Some may view the Spoiler as a heavily modified Lite 60-DAC and others will view it as an innovative design that employs some basic parts from a readily available and easily sourced Chinese DAC. At some point this is a debate without a point. The question is how does the DAC sound and where does the innovation lie; not whether it is a unique design that is novel from beginning to end.
Inside The Spoiler
The Spoiler is a very complex piece of audio equipment,
but that complexity is hiding inside a rather unprepossessing exterior.
All the beauty, elegance and style is on the inside, and Nugent has made
no effort to doll his pet up with fancy make-up like the thick aluminum or
metal face plates one finds on much high end audio. I am very big on
aesthetics and industrial design, but to be honest, with rare exceptions,
I do not find audio products works of aesthetic merit. Many of my friends
love the look of my Shindo equipment, but though the design is to be
praised for its connection to the overall voicing of the products, the
style itself does nothing for me. But oh my, the sound sure does.
Look you can't take too seriously the aesthetics of
most audiophiles. Have you looked at the rooms they live in — not to
mention the clothes they wear; or how about their personal grooming habits
(smile). It is enough to give one nightmares.
So the fact that the Spoiler is a plane Jane at best is
of little importance to me, but the average consumer might find the look a
bit bland at the price point. The basic Spoiler comes in at around $5995
and that price can be easily driven up to the neighborhood of 10K once all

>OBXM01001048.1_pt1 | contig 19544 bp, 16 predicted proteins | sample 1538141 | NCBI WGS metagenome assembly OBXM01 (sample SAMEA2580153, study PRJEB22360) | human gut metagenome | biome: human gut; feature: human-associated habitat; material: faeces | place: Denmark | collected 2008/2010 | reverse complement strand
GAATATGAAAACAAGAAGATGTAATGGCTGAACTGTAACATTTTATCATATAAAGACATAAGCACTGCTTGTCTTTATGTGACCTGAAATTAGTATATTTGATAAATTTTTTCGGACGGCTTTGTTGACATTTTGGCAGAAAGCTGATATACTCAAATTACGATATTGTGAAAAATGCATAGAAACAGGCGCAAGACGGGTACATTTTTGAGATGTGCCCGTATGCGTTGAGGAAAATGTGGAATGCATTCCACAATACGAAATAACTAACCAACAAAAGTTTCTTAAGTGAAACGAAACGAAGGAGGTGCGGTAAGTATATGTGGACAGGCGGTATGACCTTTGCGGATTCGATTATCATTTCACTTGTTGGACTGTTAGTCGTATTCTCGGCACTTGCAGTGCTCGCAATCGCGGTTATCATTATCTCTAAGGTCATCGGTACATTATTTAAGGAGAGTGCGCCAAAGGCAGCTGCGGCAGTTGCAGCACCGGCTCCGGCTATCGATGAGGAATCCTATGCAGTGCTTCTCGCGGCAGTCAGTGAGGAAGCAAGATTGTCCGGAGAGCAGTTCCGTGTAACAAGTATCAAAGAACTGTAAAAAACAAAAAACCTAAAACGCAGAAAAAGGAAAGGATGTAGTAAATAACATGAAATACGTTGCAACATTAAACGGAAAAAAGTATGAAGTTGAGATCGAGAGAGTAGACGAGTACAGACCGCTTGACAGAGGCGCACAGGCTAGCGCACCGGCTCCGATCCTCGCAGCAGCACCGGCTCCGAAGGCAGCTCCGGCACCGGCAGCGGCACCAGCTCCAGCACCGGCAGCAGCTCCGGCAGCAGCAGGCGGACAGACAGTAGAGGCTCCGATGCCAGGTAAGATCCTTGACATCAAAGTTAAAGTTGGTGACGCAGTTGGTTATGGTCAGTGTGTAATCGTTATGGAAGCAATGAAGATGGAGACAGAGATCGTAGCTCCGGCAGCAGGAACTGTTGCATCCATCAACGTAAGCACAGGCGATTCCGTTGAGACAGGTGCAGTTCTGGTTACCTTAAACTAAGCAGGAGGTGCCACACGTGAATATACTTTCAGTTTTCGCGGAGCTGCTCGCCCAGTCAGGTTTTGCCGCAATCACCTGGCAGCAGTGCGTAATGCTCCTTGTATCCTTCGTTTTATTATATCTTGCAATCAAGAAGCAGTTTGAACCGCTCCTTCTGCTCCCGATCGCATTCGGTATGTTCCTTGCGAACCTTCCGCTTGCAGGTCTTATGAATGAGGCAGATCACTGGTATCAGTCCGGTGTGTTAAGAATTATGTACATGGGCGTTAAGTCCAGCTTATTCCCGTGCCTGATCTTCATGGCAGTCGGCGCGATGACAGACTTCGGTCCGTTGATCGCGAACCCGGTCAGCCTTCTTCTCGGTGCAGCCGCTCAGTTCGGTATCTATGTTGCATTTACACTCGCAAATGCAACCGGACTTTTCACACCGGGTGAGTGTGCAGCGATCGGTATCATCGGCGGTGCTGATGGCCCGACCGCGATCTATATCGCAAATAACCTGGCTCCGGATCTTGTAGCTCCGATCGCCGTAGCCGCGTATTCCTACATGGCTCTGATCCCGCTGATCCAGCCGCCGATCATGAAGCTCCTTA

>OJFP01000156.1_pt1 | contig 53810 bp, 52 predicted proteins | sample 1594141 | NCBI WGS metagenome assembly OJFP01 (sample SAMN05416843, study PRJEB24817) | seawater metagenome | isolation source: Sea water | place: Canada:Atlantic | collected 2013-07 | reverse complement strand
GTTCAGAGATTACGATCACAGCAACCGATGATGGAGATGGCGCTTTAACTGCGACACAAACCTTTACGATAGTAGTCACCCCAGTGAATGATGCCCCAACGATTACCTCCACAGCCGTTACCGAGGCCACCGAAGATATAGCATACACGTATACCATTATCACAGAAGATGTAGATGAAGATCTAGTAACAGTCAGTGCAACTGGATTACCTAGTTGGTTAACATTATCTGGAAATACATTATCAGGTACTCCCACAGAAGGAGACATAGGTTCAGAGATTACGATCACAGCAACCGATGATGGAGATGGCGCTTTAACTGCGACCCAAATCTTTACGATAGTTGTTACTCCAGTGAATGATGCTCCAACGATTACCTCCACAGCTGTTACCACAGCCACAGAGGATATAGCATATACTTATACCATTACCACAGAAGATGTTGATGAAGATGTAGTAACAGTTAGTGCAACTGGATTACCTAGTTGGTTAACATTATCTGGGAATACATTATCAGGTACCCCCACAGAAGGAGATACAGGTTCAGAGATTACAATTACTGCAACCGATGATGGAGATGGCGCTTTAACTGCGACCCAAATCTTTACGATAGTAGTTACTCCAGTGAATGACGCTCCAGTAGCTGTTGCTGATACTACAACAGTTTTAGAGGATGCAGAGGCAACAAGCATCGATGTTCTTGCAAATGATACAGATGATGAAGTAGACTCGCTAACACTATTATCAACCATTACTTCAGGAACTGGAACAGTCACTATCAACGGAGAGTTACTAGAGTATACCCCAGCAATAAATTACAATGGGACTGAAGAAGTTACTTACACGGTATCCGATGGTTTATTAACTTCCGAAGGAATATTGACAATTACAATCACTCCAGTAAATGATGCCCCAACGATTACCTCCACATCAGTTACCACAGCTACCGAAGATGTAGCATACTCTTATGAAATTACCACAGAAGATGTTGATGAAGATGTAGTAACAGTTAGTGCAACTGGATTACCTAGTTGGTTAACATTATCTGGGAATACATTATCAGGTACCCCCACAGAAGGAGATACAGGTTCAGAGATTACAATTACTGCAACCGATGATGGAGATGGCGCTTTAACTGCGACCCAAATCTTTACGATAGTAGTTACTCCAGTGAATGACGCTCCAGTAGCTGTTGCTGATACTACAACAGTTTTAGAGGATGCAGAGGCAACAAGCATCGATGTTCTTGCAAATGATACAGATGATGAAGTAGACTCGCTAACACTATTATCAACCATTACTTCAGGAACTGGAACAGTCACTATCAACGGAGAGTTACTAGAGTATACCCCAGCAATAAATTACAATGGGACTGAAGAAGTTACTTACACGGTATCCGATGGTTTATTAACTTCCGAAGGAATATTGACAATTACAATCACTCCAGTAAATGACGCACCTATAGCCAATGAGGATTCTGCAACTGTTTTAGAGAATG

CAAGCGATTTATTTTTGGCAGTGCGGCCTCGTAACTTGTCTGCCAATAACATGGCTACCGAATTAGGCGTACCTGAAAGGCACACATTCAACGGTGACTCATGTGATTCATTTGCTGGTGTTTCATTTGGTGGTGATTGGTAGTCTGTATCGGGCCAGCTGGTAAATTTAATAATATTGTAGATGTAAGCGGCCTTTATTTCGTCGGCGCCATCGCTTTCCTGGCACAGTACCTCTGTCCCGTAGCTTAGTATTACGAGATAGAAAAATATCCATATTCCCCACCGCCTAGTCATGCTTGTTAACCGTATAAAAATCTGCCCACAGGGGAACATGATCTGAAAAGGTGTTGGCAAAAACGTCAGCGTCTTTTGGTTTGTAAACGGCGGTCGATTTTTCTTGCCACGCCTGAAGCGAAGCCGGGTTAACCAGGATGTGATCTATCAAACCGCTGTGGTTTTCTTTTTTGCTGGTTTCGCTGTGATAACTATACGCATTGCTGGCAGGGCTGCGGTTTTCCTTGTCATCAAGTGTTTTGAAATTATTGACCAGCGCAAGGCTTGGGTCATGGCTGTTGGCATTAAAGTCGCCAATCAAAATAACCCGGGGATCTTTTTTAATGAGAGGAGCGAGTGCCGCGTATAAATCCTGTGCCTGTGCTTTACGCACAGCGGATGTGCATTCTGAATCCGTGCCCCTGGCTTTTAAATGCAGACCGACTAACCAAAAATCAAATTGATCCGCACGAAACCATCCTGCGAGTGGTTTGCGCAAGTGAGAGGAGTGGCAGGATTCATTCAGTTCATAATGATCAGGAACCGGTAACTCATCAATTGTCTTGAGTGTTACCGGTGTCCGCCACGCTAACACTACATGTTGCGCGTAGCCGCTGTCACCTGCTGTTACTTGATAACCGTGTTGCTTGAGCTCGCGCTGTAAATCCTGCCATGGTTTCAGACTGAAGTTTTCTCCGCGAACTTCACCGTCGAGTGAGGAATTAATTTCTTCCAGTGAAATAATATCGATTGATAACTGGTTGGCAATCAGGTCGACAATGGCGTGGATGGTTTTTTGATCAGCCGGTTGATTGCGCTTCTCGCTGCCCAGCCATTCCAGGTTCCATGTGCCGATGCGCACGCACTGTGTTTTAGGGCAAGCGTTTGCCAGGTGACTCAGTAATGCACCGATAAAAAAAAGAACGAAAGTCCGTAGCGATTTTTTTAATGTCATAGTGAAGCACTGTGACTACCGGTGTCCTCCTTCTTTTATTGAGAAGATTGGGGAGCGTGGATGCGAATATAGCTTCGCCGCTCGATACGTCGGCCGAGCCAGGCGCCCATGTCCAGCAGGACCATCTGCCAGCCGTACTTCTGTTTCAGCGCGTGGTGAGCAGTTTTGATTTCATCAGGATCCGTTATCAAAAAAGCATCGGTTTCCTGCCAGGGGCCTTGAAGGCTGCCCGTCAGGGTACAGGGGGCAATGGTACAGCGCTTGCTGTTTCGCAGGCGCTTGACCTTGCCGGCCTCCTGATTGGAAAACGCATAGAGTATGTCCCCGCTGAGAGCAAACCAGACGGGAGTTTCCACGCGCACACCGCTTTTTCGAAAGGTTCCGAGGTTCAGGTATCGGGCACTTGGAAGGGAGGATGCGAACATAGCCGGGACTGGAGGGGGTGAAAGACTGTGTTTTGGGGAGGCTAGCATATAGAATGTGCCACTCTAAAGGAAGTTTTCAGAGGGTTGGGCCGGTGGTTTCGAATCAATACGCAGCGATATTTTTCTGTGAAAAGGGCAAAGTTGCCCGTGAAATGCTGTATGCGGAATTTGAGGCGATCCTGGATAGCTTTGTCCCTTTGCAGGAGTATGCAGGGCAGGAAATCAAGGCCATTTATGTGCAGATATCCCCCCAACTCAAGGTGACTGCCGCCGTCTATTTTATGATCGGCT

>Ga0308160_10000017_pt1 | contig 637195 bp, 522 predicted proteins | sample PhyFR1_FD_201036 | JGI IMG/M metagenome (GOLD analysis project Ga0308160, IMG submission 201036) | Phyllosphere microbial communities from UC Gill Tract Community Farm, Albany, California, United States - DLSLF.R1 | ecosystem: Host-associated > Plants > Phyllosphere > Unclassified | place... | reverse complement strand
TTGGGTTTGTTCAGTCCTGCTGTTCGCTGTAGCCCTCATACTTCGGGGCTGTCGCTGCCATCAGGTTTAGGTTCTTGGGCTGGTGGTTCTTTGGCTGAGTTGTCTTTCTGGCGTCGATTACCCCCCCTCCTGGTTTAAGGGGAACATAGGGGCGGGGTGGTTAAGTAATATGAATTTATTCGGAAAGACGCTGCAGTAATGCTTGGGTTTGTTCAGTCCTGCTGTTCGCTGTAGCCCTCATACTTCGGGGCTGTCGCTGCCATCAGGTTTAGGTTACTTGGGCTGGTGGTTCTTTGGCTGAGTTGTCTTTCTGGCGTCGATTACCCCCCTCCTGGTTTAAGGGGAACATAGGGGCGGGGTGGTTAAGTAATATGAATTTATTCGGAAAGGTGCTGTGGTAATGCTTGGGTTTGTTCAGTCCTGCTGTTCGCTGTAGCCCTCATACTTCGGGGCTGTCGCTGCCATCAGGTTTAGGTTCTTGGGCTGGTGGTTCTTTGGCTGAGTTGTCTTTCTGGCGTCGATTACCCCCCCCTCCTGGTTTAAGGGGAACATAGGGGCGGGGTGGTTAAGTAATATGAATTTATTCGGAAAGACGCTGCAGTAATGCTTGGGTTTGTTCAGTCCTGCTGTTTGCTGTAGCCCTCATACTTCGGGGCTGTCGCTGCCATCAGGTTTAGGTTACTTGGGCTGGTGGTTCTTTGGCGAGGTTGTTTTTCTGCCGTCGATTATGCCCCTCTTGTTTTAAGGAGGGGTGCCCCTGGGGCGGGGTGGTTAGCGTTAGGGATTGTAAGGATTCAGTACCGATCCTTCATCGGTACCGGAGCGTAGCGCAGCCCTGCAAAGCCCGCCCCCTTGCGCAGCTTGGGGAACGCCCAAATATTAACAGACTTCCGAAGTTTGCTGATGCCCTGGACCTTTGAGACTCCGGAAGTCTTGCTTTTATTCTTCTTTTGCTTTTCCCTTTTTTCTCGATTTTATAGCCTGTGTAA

the options are included. And if your experience mirrors mine, you are
going to find it hard to live without most if not all of the options that
The basic $6k Spoiler package includes:
Spoiler DAC with Siemens 6922 tubes; Belkin Pro Gold 5m
USB cable; Empirical Audio's power cord for the Spoiler (valued at
1.5K). PC and MAC Software — SRC plug-ins, Foobar, EAC, Directsound2
plug-in; Wall-wart for powering USB interface; Second Wall-Wart for
Pace-Car if (if one chooses to include the Pace-Car option).
The Spoiler can be customized by including several very
desirable options. These include:
A battery power supply (which I would highly recommend);
the Pace-Car (which is an internal reclocker that can be configured for
USB or for a Wi-Fi source such as a Squeezebox or Sonos device (also
strongly recommended); I2S and AES output (also desirable).
Of the options Nugent makes available, the Pace-Car
reclocker is essential. At this price point, the aim is to produce a
refined and highly resolved sound, and the Pace Car is designed to reduce
the number one nemesis facing USB DACs, namely, jitter; and Nugent claims
that the Pace Car succeeds at reducing jitter to inaudible levels. In my
listening I found no reason to doubt his claims. The Pace Car reclocking
technology may prove to be Nugent's greatest contribution to digital
audio playback. It can be configured to interface with a range of devices
like Sonos and Olive or Squeezebox and can turn water into wine. Or it can
be used (as I primarily used it) as part of the digital chain that began
with my computer hard drive.
I could not test what the Spoiler would have sounded
like without the Pace-Car upgrade, but I wouldn't have wanted to find
out either. The Pace-Car made for smooth running that equaled or surpassed
for refinement and ease of listening all previous USB DACs with which I
have been familiar. That's enough proof for me that one wouldn't want
to leave home without one's Pace-Car.
Unsurprisingly, the use of the battery power supply
added just a touch more refinement and ease while further reducing noise.
There was simply nothing inelegant about the design of the Spoiler or its
sound. Like many modifiers, Nugent is what I think of as a ‘parts'
guy. He sources what he takes to be the best sounding individual parts,
including the ubiquitous Black Gate capacitors, and his product is a
showcase of premium parts. Unlike others who follow a similar path, Nugent
exercises some restraint and seeks to find the most important locations in
the circuit for the parts — the place where their presence is likely to
make the biggest and most salutary benefit.
In general I am agnostic about the ‘parts' approach.
My instincts are considerably more holistic. I prefer designers who can
use all manner of parts, especially ones that others haven't thought of